A blog post at the link below and my response below that:
1. Cite the work of Freke and Gandi.
It is a good general rule to be wary of referencing in a scholarly debate any writer who acts as a popularizer of ideas. Popularizers serve a purpose, but they usually do so by simplifying. There are exceptions to this rule as some popularizers are also good scholars, but I agree that Freke and Gandy aren’t exceptions.
2. Cite the work of Achyara S or Zeitgeist the Movie.
Along with the first general rule, I’d add that anyone claiming to be a scholar should be judged by their scholarship (assuming that person making the judgment is claiming to be scholarly). This requires reading the author to a significant extent, but sadly few critics of Acharya/Murdock ever read her work (beyond maybe an online article).
As for Callahan, I assume you realize she wrote a rebuttal (http://stellarhousepublishing.com/skeptic-zeitgeist.html). As for her claims about Egyptian connections, she also wrote an almost 600 pg book (Christ In Egypt).
In it, she references the contemporary mythicist scholars Earl Doherty, Robert M. Price, G.A. Wells, and she has a large section where she discusses her disagreement with Richard Carrier. Both Price and Doherty praise her work and reference it, and Price wrote a foreword to one of her books (Who Was Jesus?).
Also, here are some of the modern Egyptologists she references: Rudolf Anthes, Jan Assman, Hellmut Brunner, Claas J. Bleeker, Bob Brier, Henri Frankfort, Alan H. Gardiner, John Gwyn Griffiths, Erik Hornung, Barry Kemp, Barbara Lesko, Bojana Mojsov, Siegfried Morenz, William Murnane, Margaret A. Murray, Donald B. Redford, Herman te Velde, Claude Traunecker, Reginald E. Witt, and Louis V. Zabkar.
I don’t care if you disagree with her, but just do so based on facts and rational arguments.
3. Cite pagan parallels to Jesus which you have not read about yourself from ancient sources.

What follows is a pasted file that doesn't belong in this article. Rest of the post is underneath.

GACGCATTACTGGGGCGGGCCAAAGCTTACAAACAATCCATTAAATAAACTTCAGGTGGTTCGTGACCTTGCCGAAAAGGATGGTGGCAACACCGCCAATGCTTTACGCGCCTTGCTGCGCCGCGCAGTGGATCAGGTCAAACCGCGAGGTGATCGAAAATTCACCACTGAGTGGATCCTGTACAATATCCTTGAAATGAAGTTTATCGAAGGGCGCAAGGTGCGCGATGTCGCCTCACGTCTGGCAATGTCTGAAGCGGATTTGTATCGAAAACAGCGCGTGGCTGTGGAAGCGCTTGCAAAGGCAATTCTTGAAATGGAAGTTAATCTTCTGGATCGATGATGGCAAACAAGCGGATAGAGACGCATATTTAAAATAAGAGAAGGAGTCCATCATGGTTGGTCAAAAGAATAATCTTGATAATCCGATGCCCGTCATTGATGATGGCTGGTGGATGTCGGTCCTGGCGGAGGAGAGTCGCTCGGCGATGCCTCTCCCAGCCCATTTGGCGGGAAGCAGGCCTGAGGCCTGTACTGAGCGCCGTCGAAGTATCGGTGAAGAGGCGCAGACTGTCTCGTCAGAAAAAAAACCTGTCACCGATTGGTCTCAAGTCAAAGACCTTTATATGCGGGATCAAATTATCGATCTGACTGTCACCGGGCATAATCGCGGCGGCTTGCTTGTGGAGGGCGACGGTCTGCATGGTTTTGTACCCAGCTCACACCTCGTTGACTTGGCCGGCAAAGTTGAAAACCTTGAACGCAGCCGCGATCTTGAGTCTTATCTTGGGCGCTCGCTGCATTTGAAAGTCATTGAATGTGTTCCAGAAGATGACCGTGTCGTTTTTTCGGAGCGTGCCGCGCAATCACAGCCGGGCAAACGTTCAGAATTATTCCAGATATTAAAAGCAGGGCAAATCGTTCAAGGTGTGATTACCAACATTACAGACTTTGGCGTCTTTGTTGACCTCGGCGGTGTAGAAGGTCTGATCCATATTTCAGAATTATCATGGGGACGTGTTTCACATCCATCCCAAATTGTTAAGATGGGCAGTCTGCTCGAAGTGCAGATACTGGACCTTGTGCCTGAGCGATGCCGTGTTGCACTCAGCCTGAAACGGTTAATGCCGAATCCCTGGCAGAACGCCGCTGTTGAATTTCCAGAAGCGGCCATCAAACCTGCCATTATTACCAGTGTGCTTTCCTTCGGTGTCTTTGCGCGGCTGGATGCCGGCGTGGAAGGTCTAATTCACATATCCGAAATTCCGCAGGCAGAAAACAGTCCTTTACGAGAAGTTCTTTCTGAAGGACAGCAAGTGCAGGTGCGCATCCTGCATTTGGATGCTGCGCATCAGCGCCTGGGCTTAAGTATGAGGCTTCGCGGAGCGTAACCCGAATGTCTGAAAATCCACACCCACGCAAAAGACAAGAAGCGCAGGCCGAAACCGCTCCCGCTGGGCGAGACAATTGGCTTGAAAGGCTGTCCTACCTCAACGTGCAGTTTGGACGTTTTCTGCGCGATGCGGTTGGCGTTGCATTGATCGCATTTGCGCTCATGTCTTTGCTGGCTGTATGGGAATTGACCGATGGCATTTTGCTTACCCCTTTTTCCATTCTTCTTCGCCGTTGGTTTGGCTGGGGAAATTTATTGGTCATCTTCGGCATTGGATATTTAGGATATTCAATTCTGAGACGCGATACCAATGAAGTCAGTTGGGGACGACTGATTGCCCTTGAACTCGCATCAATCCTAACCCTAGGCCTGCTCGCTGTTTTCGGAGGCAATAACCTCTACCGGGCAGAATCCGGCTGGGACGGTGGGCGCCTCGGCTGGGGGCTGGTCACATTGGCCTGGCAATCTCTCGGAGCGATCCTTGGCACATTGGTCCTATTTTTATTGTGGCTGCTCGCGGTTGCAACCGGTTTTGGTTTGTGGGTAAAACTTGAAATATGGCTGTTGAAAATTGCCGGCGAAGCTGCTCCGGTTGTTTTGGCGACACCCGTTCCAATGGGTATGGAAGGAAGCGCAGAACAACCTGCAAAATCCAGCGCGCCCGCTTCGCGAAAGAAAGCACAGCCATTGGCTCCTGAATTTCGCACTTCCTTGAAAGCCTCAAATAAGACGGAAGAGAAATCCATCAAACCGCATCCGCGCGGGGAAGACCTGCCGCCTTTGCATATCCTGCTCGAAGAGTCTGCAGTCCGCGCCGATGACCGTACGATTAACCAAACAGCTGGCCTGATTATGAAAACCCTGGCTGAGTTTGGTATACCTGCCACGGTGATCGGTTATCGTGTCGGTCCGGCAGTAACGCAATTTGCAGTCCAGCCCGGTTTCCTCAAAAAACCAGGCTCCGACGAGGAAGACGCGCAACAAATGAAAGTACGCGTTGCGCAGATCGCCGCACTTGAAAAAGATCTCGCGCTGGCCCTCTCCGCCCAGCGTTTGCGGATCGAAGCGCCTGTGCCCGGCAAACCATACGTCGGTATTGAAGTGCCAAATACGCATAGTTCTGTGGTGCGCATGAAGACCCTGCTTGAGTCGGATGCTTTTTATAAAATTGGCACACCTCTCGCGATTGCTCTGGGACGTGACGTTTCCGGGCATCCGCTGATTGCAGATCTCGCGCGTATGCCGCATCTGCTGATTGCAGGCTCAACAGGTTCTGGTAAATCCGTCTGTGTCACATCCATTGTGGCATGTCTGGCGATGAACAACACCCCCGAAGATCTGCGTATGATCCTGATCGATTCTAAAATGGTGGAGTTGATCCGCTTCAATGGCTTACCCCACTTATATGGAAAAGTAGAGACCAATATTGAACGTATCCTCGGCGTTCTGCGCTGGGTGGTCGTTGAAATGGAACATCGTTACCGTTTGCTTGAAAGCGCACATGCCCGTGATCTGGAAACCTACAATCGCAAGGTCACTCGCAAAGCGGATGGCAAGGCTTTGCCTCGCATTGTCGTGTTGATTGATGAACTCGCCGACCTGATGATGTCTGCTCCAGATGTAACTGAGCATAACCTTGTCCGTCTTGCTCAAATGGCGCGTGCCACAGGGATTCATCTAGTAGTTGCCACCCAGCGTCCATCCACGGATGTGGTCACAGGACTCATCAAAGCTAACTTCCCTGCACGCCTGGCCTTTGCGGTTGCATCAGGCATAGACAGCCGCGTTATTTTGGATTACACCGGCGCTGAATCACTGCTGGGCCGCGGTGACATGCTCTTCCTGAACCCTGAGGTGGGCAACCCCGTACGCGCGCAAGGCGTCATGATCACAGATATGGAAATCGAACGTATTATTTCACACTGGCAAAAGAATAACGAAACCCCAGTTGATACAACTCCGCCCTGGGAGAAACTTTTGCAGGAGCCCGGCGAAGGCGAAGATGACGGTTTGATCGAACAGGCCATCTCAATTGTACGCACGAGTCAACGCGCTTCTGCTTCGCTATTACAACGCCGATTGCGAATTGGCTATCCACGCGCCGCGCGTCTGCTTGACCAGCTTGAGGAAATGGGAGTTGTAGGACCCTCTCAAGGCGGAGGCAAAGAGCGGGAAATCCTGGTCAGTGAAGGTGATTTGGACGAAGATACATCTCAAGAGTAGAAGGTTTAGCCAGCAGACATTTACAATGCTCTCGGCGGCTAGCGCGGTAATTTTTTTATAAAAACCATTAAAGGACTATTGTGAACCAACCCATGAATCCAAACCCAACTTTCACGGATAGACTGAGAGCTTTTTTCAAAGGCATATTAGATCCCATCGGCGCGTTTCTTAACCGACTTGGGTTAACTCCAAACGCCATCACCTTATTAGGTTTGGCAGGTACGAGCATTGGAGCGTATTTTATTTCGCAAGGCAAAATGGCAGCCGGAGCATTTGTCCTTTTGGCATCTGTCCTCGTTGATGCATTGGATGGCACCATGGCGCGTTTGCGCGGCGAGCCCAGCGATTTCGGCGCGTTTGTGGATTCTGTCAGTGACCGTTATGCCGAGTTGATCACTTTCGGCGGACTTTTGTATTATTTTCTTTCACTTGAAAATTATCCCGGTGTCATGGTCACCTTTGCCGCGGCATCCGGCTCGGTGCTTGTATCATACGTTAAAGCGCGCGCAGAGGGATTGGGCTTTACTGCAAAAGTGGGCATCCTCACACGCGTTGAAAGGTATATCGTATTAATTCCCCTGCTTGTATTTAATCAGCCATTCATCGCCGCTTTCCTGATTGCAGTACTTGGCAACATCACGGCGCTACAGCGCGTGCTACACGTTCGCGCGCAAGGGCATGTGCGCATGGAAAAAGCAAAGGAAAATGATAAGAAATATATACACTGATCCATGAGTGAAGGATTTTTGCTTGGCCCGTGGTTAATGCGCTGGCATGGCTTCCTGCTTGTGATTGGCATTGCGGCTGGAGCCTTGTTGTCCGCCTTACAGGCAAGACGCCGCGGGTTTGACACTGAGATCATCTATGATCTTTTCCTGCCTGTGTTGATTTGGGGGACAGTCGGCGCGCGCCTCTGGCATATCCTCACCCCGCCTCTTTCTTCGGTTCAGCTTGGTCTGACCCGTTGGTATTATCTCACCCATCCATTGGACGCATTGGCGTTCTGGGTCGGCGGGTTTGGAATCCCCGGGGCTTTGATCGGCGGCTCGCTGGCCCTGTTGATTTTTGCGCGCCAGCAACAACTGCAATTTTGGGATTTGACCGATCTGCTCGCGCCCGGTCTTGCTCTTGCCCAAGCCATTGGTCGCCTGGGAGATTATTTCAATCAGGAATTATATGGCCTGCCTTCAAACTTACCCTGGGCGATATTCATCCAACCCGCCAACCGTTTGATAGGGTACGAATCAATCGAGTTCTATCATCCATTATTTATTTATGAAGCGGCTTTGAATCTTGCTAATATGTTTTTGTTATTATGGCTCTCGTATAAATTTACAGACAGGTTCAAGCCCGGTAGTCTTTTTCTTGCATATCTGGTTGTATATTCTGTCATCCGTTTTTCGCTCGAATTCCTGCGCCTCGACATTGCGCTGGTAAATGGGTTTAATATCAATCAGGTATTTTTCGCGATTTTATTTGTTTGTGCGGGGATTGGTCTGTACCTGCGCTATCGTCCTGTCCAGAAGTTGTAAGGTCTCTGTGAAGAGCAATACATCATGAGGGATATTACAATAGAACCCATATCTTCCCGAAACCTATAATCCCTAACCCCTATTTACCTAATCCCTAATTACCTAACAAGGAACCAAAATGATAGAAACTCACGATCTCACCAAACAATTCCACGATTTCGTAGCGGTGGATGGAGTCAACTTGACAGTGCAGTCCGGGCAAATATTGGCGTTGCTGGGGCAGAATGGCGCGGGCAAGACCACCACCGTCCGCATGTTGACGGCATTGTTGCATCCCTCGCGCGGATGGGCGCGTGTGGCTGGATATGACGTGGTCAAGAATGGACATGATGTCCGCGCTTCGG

This is good advice to strive towards, but isn’t practical for the average person. The scholars have spent their lives reading the originals and the many translations. And scholars are constantly arguing over specific words that can alter the entire meaning of a text. This takes years if not decades of study to comprehend.
Also, translations can be deceiving if you don’t know the original language. You have to read many translations before you can even begin to grasp a particular myth. Plus, many translations and inscriptions aren’t available online.
Furthermore, the ancients usually had numerous versions of any given story.
So, yes read what is available to you. But don’t necessarily base your opinion on a single translation of a single version of a single myth. However, when making a specific argument, it is wise to cite specific examples that you are familiar with… which isn’t to say you can’t also cite reputable scholars on examples you’re less familiar with.
Still, it depends on your purpose and your audience. If you’re simply involved in an informal discussion, then primary sources aren’t required.
4. Argue that pagan parallels to Jesus prove he did not exist.
This is very true. A number of mythicist scholars don’t deny a historical Jesus (e.g., Robert M. Price) and some even accept a historical Christ (e.g., G.A. Wells). The two issues are really separate debates even though they’re often covering the same territory.
5. Argue that absence of evidence is evidence of absence.
True, but… the absence of evidence where one would expect evidence corroborates an argument of absence and increases its probability. Despite the commonality of prophets and messiahs, the fact that no contemporary of Jesus wrote about him is surprising considering the claims made about him and his followers.
However, (discounting the historical validity of the grandiose claims of the gospels) if we just take Jesus as any other insignificant historical figure, then your point stands.